Football’s frequent ability to make fools of us all never quite loses its sense of wonder.
It’s always there, lurking in the background and just waiting to make us eat our words.
Just as those of us who saw Chelsea’s Andriy Shevchenko caress a shot into the bottom corner in the 2006 Community Shield against Liverpool in Cardiff confidently predicted that it’d be the first of a 30+ goal season for the Ukrainian, people are often wrong when comes to this game.
Take what happened a month ago at the Emirates Stadium.
On the opening day of the Premier League season, Aston Villa rocked up at Arsenal and duly dispatched their hosts 3-1 with the kind of performance which hinted that the relegation scrap of the previous campaign was a thing of the past. People were queuing up to claim that they were set for a good season.
It was a scoreline which sent Arsenal into one of their familiar spirals of crisis, with impending doom apparently on the horizon if they weren’t able to sign a player or two.
For Villa, hopes were high that they could set up camp in mid-table and progress from there.
A month later, Arsenal have won three league games on the trot to sit just a point off top spot, whilst Villa have lost three in a row and only find themselves above the relegation zone on goal difference.
It is far too early to panic of course, but the manner of Villa’s home defeat to Newcastle at the weekend will have brought back uncomfortable memories for fans who watched nine Villa Park losses last season, a campaign when they won just five games at home.
Of course Villa’s tough fixture list is partly to blame for their struggles, but for manager Paul Lambert things could be about to get even tougher.
Lambert – who has shortened with the bookmakers to become the first Premier League manager to leave his job this season – faces a hostile return to former club Norwich at the weekend, plus a Capital One Cup game against Tottenham and a league clash with Manchester City before the end of the month.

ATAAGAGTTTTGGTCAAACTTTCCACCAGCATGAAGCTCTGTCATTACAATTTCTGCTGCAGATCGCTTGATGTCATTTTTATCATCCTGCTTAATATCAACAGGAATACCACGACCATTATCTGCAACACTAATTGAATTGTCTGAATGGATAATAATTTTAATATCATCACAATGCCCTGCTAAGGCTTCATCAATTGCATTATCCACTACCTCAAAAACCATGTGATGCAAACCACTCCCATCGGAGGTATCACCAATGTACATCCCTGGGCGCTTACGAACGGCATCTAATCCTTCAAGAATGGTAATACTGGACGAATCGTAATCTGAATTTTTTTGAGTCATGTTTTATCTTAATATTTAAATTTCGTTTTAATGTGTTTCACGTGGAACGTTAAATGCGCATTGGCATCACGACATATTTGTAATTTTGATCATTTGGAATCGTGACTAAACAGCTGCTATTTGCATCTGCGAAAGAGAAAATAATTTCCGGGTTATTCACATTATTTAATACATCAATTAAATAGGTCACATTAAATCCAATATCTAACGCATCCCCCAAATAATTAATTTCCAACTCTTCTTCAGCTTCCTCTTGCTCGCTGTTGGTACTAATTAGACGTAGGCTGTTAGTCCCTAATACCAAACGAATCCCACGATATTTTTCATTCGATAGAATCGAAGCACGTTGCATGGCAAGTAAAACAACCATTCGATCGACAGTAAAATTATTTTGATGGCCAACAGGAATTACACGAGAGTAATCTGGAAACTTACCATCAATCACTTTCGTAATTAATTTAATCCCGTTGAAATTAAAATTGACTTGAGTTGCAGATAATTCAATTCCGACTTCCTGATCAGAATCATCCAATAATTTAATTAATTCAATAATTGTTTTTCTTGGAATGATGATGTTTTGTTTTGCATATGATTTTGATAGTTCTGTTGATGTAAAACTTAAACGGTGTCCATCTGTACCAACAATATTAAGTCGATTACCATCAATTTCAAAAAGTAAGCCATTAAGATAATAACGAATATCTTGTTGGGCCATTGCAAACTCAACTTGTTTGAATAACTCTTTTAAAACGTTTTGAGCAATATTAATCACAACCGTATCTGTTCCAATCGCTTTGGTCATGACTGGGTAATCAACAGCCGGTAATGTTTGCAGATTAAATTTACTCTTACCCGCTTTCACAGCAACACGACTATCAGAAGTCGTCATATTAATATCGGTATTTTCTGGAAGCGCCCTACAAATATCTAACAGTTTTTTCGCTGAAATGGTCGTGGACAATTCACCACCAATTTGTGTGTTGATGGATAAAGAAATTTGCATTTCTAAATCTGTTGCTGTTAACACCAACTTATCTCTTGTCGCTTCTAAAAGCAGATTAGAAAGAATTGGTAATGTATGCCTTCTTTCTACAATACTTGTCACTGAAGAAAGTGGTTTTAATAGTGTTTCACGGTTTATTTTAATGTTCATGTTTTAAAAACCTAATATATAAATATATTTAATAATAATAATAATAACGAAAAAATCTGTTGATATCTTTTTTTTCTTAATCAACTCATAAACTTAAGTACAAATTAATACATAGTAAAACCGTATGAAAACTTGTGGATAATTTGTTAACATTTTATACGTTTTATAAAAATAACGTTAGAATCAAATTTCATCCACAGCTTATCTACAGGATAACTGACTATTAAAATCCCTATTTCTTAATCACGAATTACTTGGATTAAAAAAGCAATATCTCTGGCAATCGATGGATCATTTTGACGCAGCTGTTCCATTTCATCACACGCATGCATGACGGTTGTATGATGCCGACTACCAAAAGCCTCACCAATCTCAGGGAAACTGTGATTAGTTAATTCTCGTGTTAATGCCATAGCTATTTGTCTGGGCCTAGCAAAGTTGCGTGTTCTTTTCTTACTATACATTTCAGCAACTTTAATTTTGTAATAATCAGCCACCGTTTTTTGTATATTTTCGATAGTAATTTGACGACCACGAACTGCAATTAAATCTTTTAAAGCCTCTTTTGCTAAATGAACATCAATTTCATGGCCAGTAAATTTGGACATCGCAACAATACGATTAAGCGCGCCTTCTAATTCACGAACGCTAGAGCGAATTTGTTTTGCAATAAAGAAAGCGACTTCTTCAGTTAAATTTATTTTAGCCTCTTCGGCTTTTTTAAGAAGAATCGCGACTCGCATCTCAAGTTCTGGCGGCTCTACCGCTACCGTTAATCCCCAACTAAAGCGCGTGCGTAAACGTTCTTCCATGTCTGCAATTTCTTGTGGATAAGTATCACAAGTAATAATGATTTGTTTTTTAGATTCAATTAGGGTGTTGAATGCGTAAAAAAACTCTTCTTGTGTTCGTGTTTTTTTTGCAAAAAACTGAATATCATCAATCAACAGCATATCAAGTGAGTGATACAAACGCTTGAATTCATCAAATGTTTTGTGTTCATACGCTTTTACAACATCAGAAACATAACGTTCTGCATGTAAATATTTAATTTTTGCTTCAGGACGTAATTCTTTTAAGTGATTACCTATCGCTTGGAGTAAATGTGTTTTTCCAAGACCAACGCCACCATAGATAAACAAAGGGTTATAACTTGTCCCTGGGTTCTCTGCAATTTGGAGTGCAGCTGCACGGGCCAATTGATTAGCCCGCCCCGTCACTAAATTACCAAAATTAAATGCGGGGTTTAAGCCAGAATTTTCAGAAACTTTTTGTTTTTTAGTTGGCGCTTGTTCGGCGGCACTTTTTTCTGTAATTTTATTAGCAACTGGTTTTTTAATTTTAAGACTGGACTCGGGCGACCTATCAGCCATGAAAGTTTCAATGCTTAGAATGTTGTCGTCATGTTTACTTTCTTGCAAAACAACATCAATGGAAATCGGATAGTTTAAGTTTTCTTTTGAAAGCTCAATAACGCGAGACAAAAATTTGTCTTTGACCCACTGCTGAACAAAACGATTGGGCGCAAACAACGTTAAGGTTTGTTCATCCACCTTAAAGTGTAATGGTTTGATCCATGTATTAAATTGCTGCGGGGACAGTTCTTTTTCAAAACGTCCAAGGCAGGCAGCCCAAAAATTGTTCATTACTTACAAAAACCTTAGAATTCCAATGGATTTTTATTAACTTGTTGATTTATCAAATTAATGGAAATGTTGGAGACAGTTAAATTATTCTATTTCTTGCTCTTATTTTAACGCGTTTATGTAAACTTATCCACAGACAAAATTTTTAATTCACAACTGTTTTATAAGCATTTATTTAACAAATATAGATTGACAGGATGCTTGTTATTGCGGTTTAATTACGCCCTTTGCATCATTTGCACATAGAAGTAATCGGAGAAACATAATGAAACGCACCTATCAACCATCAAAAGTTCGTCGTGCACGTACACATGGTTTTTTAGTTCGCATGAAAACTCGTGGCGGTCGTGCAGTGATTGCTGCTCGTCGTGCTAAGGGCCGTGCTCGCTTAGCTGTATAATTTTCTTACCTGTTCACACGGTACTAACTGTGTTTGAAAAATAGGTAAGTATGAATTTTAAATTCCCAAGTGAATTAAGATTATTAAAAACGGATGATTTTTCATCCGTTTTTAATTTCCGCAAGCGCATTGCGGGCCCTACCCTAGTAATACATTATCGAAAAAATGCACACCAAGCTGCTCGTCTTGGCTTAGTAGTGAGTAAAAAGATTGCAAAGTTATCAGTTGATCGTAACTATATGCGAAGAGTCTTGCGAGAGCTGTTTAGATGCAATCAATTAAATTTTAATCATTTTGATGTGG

Of course his side have the quality to steer clear of the lower reaches of the table in the likes of Christian Benteke and a resurgent Gabriel Agbonlahor, and they eventually probably will, but luck doesn’t seem to be on their side at the moment.
The loss of summer signing Jores Okore for what could be the remainder of the season is a huge blow just as the Danish international was looking to establish himself in the centre of defence, meaning that Lambert will have to rely on those players who were at his disposal last season in that area of the pitch.
Of course his side is capable of going on a winning run to match this brief losing one they currently find themselves on, but these next two league matches suddenly seem huge for a club who will be desperate to avoid the kind of slump they went through last season.
Quite a few people said they’d never have to go through a relegation scrap again, but then quite a few people can be wrong quite a lot of the time.
An unhappy anniversary for West Brom
This time a year ago West Brom were preparing for the 1-0 win over Reading which would propel them into third place in the Premier League table.
Now the Baggies sit in the relegation zone, with Gareth McAuley’s stoppage time header in last weekend’s draw at Fulham acting as the only goal they’ve scored in the Premier League this season.
This weekend sees Steve Clarke’s side host the only team currently below them in the table, Sunderland, in a contest that has to be regarded as crucial even at this extremely early stage of the season.
West Brom’s biggest problem seems to be goals.
The signing of an ageing Nicolas Anelka was a gamble, whilst new signing Victor Anichebe has never been anything more than a sporadic scorer and Matej Vydra is new to the division.
Finding the net is proving to be a problem, and it’s one they could do with solving against the Mackems.
The Shelvey show
Who knew that Jonjo Shelvey was such a generous man? What he gave to Swansea against his former club Liverpool on Monday night he quickly took away.
There is a fine player somewhere in that muddled young head of his. The only worry is that as soon as he’s found him he might forget where he is.